Exhibit Features ‘First 99 Years’ of Rider

Rider – The First 99 Years, one of the largest exhibits in Rider University’s history, opened on September 17 at the Trenton City Museum at Ellarslie Mansion in Cadwalader Park. The exhibit, created by Robert Congleton, chair of Franklin F. Moore Library, and Julia Telonidis, archives specialist, celebrates the institution’s early beginnings in Trenton.
Monday, September 28, 2009

Rider – The First 99 Years, one of the largest exhibits in Rider University’s history, opened on September 17 at the Trenton City Museum at Ellarslie Mansion in Cadwalader Park. The exhibit, created by Robert Congleton, chair of Franklin F. Moore Library, and Julia Telonidis, archives specialist, celebrates the institution’s early beginnings in Trenton.

“This all started on the corner of Front Street in downtown Trenton. A young man, 23 years of age, planted a seed, which began 144 years of Rider – 99 of which were in the city of Trenton,” said Dr. Walter Brower, professor emeritus, at the opening reception.

Brower was referring to Andrew Jackson Rider, a graduate of Bryant and Stratton’s Chicago Business School and an employee of their Newark Business School. Rider was appointed as head of the Trenton Business College a year after it was founded by the Bryant, Stratton and Whitney chain of business colleges in 1865.

“Rider was in Trenton and Trenton was in Rider. It was a wonderful relationship,” Brower added.

Members of the Rider University and local communities are invited to attend a lecture by Brower and Congleton about the exhibit and Rider’s history on Sunday, October 25, at 2 p.m. at the Trenton City Museum.

“This is the biggest exhibit that we have done so far. Julia and I are both excited about the exhibit,” said Congleton, who began working in the exhibit with Telonidis in July. “It’s been fascinating – a really interesting project for me. I was able to learn more about Rider’s history.”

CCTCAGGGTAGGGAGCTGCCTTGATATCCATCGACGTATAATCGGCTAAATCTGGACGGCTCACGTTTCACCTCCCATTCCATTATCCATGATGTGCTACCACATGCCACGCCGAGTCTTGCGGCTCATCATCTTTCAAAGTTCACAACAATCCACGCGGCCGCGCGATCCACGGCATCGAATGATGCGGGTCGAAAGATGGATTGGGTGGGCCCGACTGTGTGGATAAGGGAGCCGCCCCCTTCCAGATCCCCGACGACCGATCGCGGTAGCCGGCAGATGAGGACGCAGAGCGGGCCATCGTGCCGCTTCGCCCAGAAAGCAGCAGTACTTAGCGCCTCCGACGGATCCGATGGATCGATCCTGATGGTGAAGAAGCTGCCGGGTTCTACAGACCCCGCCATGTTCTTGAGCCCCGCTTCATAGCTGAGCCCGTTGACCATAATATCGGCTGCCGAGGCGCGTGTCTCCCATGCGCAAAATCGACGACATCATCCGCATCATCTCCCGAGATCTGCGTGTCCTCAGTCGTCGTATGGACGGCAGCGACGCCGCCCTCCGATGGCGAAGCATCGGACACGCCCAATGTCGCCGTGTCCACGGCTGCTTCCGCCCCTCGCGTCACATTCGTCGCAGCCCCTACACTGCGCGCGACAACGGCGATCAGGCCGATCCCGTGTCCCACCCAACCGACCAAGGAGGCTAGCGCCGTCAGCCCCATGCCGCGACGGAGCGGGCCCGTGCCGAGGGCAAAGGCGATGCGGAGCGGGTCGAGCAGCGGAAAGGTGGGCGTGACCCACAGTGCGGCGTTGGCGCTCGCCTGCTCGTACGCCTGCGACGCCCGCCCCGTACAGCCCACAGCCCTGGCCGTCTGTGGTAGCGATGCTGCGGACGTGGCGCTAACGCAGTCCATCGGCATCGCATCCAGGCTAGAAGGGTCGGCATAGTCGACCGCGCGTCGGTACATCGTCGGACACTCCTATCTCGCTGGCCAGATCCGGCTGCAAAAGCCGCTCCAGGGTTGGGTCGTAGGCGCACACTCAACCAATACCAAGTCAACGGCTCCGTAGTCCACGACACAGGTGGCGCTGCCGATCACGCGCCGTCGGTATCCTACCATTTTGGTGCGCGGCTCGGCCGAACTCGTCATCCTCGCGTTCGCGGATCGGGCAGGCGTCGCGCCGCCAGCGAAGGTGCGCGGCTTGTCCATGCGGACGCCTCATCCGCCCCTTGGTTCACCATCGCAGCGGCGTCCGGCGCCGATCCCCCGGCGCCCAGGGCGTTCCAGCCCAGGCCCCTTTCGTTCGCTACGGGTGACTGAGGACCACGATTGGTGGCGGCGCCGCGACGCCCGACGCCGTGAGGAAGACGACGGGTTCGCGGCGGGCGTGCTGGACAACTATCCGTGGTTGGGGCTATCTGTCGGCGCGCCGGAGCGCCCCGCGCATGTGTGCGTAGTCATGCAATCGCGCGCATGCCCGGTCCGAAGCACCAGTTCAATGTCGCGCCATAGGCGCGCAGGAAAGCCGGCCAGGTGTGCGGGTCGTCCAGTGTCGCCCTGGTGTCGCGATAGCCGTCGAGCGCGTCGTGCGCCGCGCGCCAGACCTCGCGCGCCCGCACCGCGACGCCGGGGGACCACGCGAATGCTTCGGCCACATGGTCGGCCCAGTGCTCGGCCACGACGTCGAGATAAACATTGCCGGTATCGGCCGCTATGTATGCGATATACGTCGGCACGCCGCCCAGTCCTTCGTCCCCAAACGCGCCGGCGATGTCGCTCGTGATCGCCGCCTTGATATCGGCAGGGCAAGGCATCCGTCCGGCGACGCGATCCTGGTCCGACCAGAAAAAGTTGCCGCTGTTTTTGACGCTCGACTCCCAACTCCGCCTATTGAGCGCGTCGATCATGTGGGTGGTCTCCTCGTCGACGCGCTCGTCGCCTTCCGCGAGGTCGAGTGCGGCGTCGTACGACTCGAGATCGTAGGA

The exhibit illustrates the story of an institution that has, over the years, changed it colors, name and location multiple times. Originally founded in 1865 as the Trenton Business College, the school became Rider College in 1921.  Rider College called Trenton home until 1964, when it completed its move to nearby Lawrenceville. Rider gained university status in 1994.

The displays feature more than 200 documents, diplomas, photographs, memorabilia and artifacts from 1865 to 1964. The exhibit focuses on important moments in Rider’s history, the people who owned and governed the college, the evolution of its curriculum, Rider’s relationship to Trenton businesses, student life, athletics, and the move to Lawrenceville.

Blanche (Levine) Segal, who attended Rider College in Trenton in 1945, came to the opening reception with her husband, Albert. While Segal did not graduate from the college, she said the exhibit brought back fond memories of her time as a student.

Segal said the fraternity paddles in one of the displays reminded her of a paddle she received as gift from a fraternity member. She remembered going to the College Sweet Shop on the corner of East State Street and Clinton Avenue.

“That was my social hangout after school,” she recalled.

Albert Segal remembered taking a typewriting course at Rider in the late ’30s. In back of him was a display of typewriters from the late 19th and early 20th centuries under an original purple and gold Rider College banner.

Another display showcases how the initial curriculum provided students with skills needed by the Trenton business community for its growing economy. The introduction of a “business teacher” program enabled Rider to educate and train future business leaders at the secondary school level, increasing its importance to Trenton’s business community.

Future history teacher Ashley Morris, a senior Secondary Education and History dual major, came to the exhibit as part of an assignment for HIS 370 (History Museum) taught by Dr. Brooke Hunter, associate professor of American History.

Morris said she enjoyed the displays about the Mayfair Ball and social life. A photo of women’s basketball team in early in Rider’s history piqued her interest.

“My great-grandmother went to Rider and played basketball for the college,” she said. However, her great-grandmother was not in the photo.

Rider – The First 99 Years will run through November 15. The Trenton City Museum hours are: Tuesdays through Saturdays, 11 a.m. to 3 p.m., and Sundays, 1 p.m. to 4 p.m. The museum is closed on Mondays and municipal holidays. Visit www.ellarslie.org for more information and directions.

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